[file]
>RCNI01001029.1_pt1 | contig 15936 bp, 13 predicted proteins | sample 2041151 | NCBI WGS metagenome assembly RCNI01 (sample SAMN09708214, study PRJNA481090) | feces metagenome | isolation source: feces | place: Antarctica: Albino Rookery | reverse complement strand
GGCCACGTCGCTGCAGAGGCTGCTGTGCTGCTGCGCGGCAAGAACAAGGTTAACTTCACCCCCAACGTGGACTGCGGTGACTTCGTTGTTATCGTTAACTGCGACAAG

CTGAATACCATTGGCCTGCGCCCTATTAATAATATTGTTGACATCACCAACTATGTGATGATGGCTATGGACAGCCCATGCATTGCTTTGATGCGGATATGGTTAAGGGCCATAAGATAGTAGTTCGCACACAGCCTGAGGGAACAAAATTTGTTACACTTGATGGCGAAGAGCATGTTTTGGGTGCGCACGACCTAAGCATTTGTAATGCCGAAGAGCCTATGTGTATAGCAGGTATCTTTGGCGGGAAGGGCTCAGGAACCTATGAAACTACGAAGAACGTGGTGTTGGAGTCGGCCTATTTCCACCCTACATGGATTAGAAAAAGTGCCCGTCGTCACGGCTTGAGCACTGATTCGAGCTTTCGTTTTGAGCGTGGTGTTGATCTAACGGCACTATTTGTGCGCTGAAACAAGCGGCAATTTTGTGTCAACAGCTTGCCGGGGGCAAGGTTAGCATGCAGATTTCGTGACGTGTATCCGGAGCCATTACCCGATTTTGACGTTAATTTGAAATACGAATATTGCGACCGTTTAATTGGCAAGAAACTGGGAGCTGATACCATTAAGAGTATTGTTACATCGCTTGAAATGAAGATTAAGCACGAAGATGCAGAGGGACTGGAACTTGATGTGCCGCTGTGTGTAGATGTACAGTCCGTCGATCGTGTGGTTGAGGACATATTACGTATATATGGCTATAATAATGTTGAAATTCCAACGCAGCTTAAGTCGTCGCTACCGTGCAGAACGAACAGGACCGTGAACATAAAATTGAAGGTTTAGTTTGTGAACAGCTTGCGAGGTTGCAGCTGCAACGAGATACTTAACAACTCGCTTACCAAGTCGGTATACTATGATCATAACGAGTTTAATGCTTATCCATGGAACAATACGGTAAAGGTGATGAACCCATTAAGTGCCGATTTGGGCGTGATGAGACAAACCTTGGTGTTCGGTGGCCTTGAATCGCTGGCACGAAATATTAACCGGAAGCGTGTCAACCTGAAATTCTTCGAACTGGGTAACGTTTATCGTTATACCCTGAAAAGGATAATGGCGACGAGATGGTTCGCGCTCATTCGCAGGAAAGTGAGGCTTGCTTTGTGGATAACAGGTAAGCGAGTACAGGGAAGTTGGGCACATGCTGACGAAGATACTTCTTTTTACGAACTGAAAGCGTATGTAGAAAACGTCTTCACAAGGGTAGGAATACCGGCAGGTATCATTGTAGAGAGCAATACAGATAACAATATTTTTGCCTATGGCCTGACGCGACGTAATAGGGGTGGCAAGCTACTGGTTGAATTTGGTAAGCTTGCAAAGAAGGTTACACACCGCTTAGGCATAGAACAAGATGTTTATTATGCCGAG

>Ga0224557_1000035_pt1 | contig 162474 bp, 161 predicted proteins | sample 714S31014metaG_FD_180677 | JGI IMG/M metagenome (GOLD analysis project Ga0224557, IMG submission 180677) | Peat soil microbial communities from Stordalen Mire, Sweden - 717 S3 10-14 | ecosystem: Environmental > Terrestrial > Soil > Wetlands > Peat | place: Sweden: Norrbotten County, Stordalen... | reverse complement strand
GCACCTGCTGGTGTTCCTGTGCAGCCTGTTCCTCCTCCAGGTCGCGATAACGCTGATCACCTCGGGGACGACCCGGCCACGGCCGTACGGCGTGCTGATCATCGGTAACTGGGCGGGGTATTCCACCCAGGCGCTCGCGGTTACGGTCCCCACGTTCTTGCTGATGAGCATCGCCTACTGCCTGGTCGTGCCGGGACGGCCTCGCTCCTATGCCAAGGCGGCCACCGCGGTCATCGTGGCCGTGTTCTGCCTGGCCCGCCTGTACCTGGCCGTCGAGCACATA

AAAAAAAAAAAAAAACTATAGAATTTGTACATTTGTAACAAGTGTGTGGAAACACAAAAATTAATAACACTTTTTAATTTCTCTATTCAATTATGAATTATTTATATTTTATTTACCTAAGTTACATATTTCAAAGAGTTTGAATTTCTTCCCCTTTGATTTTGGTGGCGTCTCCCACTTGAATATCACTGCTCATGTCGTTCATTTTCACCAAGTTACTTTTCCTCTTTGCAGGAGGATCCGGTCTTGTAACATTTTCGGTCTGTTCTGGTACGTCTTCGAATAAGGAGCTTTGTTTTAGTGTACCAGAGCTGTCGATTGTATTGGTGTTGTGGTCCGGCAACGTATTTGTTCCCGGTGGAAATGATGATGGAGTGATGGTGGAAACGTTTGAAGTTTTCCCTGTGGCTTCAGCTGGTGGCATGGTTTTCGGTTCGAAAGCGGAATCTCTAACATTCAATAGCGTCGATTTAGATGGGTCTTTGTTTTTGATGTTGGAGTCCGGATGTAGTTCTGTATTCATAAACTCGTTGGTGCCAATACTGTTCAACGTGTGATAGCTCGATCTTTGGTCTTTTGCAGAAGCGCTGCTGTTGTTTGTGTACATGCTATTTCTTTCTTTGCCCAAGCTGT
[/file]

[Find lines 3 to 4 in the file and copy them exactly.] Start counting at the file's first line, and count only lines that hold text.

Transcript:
CTGAATACCATTGGCCTGCGCCCTATTAATAATATTGTTGACATCACCAACTATGTGATGATGGCTATGGACAGCCCATGCATTGCTTTGATGCGGATATGGTTAAGGGCCATAAGATAGTAGTTCGCACACAGCCTGAGGGAACAAAATTTGTTACACTTGATGGCGAAGAGCATGTTTTGGGTGCGCACGACCTAAGCATTTGTAATGCCGAAGAGCCTATGTGTATAGCAGGTATCTTTGGCGGGAAGGGCTCAGGAACCTATGAAACTACGAAGAACGTGGTGTTGGAGTCGGCCTATTTCCACCCTACATGGATTAGAAAAAGTGCCCGTCGTCACGGCTTGAGCACTGATTCGAGCTTTCGTTTTGAGCGTGGTGTTGATCTAACGGCACTATTTGTGCGCTGAAACAAGCGGCAATTTTGTGTCAACAGCTTGCCGGGGGCAAGGTTAGCATGCAGATTTCGTGACGTGTATCCGGAGCCATTACCCGATTTTGACGTTAATTTGAAATACGAATATTGCGACCGTTTAATTGGCAAGAAACTGGGAGCTGATACCATTAAGAGTATTGTTACATCGCTTGAAATGAAGATTAAGCACGAAGATGCAGAGGGACTGGAACTTGATGTGCCGCTGTGTGTAGATGTACAGTCCGTCGATCGTGTGGTTGAGGACATATTACGTATATATGGCTATAATAATGTTGAAATTCCAACGCAGCTTAAGTCGTCGCTACCGTGCAGAACGAACAGGACCGTGAACATAAAATTGAAGGTTTAGTTTGTGAACAGCTTGCGAGGTTGCAGCTGCAACGAGATACTTAACAACTCGCTTACCAAGTCGGTATACTATGATCATAACGAGTTTAATGCTTATCCATGGAACAATACGGTAAAGGTGATGAACCCATTAAGTGCCGATTTGGGCGTGATGAGACAAACCTTGGTGTTCGGTGGCCTTGAATCGCTGGCACGAAATATTAACCGGAAGCGTGTCAACCTGAAATTCTTCGAACTGGGTAACGTTTATCGTTATACCCTGAAAAGGATAATGGCGACGAGATGGTTCGCGCTCATTCGCAGGAAAGTGAGGCTTGCTTTGTGGATAACAGGTAAGCGAGTACAGGGAAGTTGGGCACATGCTGACGAAGATACTTCTTTTTACGAACTGAAAGCGTATGTAGAAAACGTCTTCACAAGGGTAGGAATACCGGCAGGTATCATTGTAGAGAGCAATACAGATAACAATATTTTTGCCTATGGCCTGACGCGACGTAATAGGGGTGGCAAGCTACTGGTTGAATTTGGTAAGCTTGCAAAGAAGGTTACACACCGCTTAGGCATAGAACAAGATGTTTATTATGCCGAG

>Ga0224557_1000035_pt1 | contig 162474 bp, 161 predicted proteins | sample 714S31014metaG_FD_180677 | JGI IMG/M metagenome (GOLD analysis project Ga0224557, IMG submission 180677) | Peat soil microbial communities from Stordalen Mire, Sweden - 717 S3 10-14 | ecosystem: Environmental > Terrestrial > Soil > Wetlands > Peat | place: Sweden: Norrbotten County, Stordalen... | reverse complement strand